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0238 Innermost Asia : vol.2
Innermost Asia : vol.2 / Page 238 (Grayscale High Resolution Image)

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doi: 10.20676/00000187
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Stûpas near canal to NE.

Muhammadan burial-place.


the irrigation of their fields could most appropriately and conveniently proceed to pray for an adequate supply of water to fill their canals ; for the point where the Shindi river actually debouches from the foot-hills to make its way down to the Ying-p`an site across the thirsty gravel glacis is, as shown by Dr. Hedin's map, fully ten miles away, a distance too great both for cultivators and priests to attend upon shrines.6

From the top of the little plateau the remains of two more Stûpas were visible to the north-east. Proceeding there along the main flood-bed of the river, I found that about three-quarters of a mile above the ruins of Ying. i it divided into two shallow channels containing scrub and tamarisks. Between them ran a narrow tongue of raised ground, and on this we soon came upon distinct traces of an old canal. Its banks, worn down by the winds, were built of gravel and clay, just as Abdulmalik said he had seen them higher up near Bêjàn-tura where the river-bed debouches from the hills. Its bottom still showed up clearly as a band of hard clay, 4 to 5 feet wide, with boulders placed along it here and there to strengthen the canal banks. The direction of the canal was traceable also by the stumps of tamarisks which had once grown up along its sides. We followed it without difficulty for over half a mile and then crossed the eastern channel to its left bank.

Of the two small Stûpas which we reached at this point, the more southerly had decayed into a mere mound of brickwork, about 17 feet across at its debris-covered foot and about 13 feet high. But from about 3 feet upwards the circular shape of the superstructure could still be made out. The second Stûpa, standing about 40o yards farther north, was somewhat better preserved. It had a base i 5 feet square and close on 7 feet in height, surmounted by a dome rising 82 feet more to its broken top. The masonry in both Stûpas consisted of sun-dried bricks, very hard and containing but little straw, measuring about 15" X 12" X 3". In the northern one the lowest portion of the base showed two layers of stamped clay, about 6 inches thick, separated by a single brick course, just as in the base of the Stûpa Ying. i. The north-eastern foot of the base showed some undercutting by wind-erosion ; but the general level of the gravel-covered surface had not been lowered since the construction of these Stûpas, though exposed to the full force of the winds sweeping across the bare Sai. There was nothing now to suggest the particular reason why the Stûpas had been erected just at this spot. On ground so remarkably uniform as the Sai of this alluvial fan, the position of canal heads would necessarily be shifted with the lapse of centuries, and the abandoned canal we had previously traced on the opposite side of the flood channel did not appear to me of great antiquity.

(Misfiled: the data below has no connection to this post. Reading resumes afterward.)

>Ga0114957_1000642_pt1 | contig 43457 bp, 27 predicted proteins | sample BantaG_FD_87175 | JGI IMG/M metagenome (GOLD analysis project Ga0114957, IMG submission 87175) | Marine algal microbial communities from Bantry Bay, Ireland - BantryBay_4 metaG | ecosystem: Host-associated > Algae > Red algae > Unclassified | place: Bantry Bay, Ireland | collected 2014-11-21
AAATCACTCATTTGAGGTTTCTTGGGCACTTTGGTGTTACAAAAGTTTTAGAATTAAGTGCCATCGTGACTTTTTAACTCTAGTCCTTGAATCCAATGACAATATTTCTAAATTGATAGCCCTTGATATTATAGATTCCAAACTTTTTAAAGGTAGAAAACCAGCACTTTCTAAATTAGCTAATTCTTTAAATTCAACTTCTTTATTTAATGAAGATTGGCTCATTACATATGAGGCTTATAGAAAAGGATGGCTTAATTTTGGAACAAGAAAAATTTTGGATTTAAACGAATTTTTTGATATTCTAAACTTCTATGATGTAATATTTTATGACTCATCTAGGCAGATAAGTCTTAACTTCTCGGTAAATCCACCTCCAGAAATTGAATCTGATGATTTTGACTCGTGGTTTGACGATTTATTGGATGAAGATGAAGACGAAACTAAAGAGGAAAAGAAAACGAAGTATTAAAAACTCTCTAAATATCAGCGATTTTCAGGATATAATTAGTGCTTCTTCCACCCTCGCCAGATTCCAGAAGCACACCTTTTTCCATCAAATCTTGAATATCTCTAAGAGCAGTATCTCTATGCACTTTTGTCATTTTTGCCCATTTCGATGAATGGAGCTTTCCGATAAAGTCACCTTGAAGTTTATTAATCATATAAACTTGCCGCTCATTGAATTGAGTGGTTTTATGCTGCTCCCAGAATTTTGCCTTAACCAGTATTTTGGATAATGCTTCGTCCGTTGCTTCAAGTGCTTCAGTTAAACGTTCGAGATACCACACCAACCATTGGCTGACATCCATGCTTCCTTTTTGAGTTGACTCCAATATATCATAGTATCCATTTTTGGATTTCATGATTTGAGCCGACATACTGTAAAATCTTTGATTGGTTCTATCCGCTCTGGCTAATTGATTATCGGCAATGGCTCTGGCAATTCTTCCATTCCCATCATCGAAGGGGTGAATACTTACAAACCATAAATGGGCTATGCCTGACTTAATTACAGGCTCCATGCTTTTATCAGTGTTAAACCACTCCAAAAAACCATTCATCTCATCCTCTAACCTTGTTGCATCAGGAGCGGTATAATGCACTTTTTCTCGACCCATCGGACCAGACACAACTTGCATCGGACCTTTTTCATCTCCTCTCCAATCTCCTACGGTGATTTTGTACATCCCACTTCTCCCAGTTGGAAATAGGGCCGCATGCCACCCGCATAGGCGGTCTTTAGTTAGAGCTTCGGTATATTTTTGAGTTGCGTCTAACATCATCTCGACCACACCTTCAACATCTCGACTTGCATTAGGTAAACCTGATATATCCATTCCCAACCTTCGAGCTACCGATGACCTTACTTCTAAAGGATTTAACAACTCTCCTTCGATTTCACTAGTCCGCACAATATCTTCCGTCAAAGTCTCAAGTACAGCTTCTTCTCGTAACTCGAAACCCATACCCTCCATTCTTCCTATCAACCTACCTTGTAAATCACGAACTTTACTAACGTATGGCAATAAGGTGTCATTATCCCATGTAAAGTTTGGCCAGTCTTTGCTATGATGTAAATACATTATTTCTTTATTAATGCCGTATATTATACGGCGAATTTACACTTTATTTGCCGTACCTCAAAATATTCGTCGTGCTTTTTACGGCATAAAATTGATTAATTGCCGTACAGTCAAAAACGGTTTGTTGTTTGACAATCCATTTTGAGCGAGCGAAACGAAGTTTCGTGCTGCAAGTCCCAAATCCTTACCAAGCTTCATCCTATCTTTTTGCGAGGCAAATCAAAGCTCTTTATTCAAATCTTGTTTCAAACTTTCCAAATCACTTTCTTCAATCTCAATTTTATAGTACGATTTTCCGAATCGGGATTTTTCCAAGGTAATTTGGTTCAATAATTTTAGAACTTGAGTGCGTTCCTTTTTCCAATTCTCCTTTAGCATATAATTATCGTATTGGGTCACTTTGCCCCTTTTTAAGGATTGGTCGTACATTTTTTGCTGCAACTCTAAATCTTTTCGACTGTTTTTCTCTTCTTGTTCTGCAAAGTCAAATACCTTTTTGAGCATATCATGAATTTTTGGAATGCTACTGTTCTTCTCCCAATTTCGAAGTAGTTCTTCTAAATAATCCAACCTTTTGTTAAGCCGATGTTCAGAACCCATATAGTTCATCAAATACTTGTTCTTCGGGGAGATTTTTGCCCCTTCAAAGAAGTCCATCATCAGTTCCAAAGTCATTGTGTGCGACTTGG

That the site of Ying-p`an, in fact, had been reoccupied at a more recent period was a conclusion that had been already suggested by Dr. Hedin's notice of a Muhammadan burial-place to the north-east of the circumvallation to be described farther on. So I was not surprised when on our return towards the ruined shrine Ying. i we came, at a point about three-quarters of a mile above it, upon a number of graves, manifestly Muhammadan, occupying a small clay terrace below the edge of the Sai and on the right bank of the united flood-bed. There were about thirty-three of them, all marked by small oblong mounds of kisek or brick-like lumps of hard clay and orientated from north to south in orthodox Muslim fashion. Where some recent flood had cut into the edge of the small terrace two or three lay half open. In one the head of the body was seen clearly turned to the west, towards Mecca, and in none was the coarse cotton of the shrouds decayed, notwith-

6 For that actual debouchure, see Plate 19 in Hedin, Central Asia, Maps, vol. i. In the name Budschentubulak there marked we have another instance of the transformation which the name Bèjân-tura has undergone in careless Turfânlik pronunciation ; cf. above, ii. p. 720, note 3. Abdulmalik clearly indicated to me Bèjân-tura as the true name of the

place, also known as Aghiz-aghzi, ` mouth of the gorge'.

I may note here that the conjectural representation in Map No. 25. D. 2, of the Shindi defile below Inkur-otak, the lowest point reached by me, is an error of compilation which, I regret, escaped my attention when correcting the hill drawing of this sheet.